One day, when my daughter was a toddler, we had a terrible morning before dropping her off at daycare. My toddler was acting out, and everything was a battle; she had to change her socks three times, her toast wasn’t cut in the right direction (“I wanted triangles, not squares, mommy!”), and when I tried to buckle her in her car seat, it was like wrestling with a cranky, wriggly octopus.
I warned her educators about our tricky morning, and when I went to pick her up later that afternoon, I flinched as I awaited their response after I asked how her day went. “She was a delight; she had such a wonderful day!” I was shocked; how could my darling daughter be so different for me? Well, I’m not the only one reporting this phenomenon, and it may be a positive thing when our little people act out just for us. “Wait, what?” I can hear you ask; read on to learn why your toddler is acting out for you but being a total angel for everyone else.4
Why Does My Child Behave for Everyone But Me?
If you have found yourself asking this question, you aren’t alone. One psychological theory tells us all we need to know about why this happens — attachment. Attachment theory, founded by Mary Ainsworth and John Bowlby, explains that young children must develop a relationship with a primary caregiver. The quality and dynamics of this relationship influence how they behave and feel within other relationships. There are four types of attachment:1
The kind of attachment relationship that might influence your toddler acting out for you and behaving for others is called “secure attachment.”
What is Secure Attachment?
Babies cry when they’re upset. Infants whose primary caregiver responds consistently and appropriately to these needs — they comfort their baby when it becomes upset — become securely attached.1,2 They understand that their key attachment figure will care for them and keep them safe. They understand that their caregiver understands and wants to help them meet their needs.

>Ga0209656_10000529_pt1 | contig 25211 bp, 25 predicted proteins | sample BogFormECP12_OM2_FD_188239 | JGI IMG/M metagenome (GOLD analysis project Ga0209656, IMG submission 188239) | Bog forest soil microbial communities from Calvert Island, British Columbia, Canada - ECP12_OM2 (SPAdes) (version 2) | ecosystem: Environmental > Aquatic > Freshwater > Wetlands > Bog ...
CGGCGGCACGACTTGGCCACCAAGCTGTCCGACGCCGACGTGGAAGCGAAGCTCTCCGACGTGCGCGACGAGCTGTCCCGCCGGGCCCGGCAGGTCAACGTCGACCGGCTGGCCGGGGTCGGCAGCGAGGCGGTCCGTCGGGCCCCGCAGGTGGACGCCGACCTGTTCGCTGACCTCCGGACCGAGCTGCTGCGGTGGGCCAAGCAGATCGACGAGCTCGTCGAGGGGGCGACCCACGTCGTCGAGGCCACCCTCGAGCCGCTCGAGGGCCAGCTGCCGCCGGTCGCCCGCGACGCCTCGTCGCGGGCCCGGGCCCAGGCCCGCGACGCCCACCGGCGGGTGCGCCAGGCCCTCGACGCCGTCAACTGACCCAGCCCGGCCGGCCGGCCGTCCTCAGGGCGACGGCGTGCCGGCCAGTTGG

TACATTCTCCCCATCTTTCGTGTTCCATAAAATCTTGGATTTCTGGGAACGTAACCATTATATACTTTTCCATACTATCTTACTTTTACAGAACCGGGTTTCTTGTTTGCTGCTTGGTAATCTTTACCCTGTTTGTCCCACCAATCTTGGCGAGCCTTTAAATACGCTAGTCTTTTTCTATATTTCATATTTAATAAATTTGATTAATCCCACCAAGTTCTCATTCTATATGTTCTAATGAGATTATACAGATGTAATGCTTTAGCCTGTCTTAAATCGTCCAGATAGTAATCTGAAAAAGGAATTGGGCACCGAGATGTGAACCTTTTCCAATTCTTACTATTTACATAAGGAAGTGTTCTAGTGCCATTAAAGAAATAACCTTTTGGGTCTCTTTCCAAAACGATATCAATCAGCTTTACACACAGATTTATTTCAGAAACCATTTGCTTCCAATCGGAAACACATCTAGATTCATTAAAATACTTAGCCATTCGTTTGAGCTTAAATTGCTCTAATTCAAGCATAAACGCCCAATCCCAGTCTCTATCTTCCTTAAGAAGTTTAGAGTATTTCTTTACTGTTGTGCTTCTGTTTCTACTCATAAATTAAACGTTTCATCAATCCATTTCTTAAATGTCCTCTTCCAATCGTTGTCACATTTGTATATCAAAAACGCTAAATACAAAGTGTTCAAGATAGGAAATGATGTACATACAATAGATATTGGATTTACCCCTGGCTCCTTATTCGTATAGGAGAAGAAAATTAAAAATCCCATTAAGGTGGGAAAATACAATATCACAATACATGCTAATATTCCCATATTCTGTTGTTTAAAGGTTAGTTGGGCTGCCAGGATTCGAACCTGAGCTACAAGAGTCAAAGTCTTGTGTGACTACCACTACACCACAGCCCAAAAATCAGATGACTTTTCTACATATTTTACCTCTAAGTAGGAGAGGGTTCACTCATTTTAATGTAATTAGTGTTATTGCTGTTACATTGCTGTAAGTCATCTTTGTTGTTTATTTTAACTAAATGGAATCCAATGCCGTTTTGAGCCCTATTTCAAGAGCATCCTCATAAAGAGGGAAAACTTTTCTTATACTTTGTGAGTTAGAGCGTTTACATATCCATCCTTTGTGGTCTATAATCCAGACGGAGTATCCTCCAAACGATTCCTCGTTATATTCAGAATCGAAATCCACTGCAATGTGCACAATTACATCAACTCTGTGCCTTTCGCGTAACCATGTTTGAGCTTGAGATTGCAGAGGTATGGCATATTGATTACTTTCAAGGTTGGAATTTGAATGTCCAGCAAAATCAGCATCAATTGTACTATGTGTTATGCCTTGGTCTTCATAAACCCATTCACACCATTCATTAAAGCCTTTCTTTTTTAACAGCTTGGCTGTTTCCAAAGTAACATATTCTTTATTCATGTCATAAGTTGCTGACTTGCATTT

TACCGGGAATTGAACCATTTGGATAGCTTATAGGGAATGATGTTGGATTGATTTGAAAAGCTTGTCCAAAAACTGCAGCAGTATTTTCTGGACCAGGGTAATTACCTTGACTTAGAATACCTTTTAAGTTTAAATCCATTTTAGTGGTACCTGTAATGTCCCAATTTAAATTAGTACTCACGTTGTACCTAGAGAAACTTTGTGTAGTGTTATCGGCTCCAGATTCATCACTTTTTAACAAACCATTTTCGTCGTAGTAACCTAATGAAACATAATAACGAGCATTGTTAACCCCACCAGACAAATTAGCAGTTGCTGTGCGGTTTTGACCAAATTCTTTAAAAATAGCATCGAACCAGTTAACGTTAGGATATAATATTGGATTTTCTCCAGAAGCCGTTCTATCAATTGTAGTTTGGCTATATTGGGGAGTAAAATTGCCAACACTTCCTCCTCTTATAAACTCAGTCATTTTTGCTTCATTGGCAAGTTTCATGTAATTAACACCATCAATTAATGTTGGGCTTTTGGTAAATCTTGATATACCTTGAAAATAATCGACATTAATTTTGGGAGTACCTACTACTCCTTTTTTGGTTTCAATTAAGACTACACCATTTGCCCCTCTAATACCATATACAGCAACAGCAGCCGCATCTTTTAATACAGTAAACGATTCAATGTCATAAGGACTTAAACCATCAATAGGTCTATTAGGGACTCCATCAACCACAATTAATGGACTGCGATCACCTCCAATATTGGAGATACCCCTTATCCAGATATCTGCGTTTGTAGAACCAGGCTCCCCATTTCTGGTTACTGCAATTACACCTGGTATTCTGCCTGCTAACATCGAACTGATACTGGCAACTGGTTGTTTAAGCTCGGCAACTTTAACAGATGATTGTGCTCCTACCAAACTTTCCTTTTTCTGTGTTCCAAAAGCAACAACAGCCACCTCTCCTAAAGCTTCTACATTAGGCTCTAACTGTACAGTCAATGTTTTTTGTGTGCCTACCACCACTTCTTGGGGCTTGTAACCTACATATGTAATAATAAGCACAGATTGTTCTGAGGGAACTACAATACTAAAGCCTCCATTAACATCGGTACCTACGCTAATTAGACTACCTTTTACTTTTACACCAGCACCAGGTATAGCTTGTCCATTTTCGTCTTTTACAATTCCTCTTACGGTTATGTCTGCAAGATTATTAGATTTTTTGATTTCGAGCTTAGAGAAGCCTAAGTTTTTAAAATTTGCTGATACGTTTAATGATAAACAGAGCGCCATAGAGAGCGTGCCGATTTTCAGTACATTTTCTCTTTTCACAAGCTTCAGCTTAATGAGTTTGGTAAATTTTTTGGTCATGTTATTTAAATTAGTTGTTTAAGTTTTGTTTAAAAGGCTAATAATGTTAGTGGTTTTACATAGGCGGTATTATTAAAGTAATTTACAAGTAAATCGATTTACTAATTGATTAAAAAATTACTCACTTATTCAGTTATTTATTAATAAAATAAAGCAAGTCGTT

This makes babies feel secure enough to explore the world around them because they know that if something goes wrong, they have someone to return to for comfort, love, and safety. In turn, this helps them learn and develop appropriately. Securely attached children tend to have better self-esteem, are more independent, achieve more in education, have higher-quality relationships, and experience less anxiety and depression.2,3
Why Does My Toddler Act Different at Daycare Than at Home?
Here are five reasons why your toddler acts differently at daycare than they do at home.1,2,3,4
1. They Feel Safe Expressing All Their Emotions
When your toddler is acting out for you but not other people, it means they feel safe enough to express their emotions in front of you. They know there is nothing they can do that will make you stop loving or looking after them, so they feel comfortable letting it all out.
2. They Trust You Can Help Them
Securely attached children know that not only can they trust you to create a safe space to express their feelings, but they also trust that you can help them identify and meet their needs. Our children aren’t born knowing how to identify their feelings or what to do to manage big emotions, so knowing they can turn to you for help is reassuring and makes them feel safe.
3. They Don’t Feel as Secure Seeking Comfort from Others
Your precious toddler acting out might mean they have been saving up all their worries, hurts, sadness, and anger until they see you again. They might feel unsafe letting their emotions out except when they are with you.
4. They are Exhausted from Holding It in for Everyone Else
Not only might they be bottling up their feelings until they are in your safe and comforting arms, but managing and containing their feelings might be exhausting your child. This adds to the jumble of emotions and physical and emotional discomfort. So when you come and collect them, or they lay eyes on you, out come the feelings!
5. They Know Your Triggers
This is not necessarily due to secure attachment, but your little person knows you just as well as you know them. Your toddler acts differently at daycare than at home because they know which buttons to press to make you tick or make you respond or react to them in a certain way. They don’t know anyone else this well, nor do they feel as secure or safe to “test” other people because they can’t always be confident of the reaction they will get.
It’s easy to assume your child likes other people better than you because they behave differently — but it’s the opposite. This pattern of your toddler acting out for you and not other people might be a sign of secure attachment for your child. I know that what I’m saying might not feel like a positive thing. It’s still exhausting and challenging if your child saves up all the tricky behaviors for you. So you must find time for self-care or time apart to recuperate and recover your energy. It also doesn’t mean the behavior isn’t problematic, even if we can understand its origin. Ensure that you seek support if you need help finding ways of managing and supporting your child with challenging behavior — this could be with your family doctor, a pediatrician, or a mental health professional.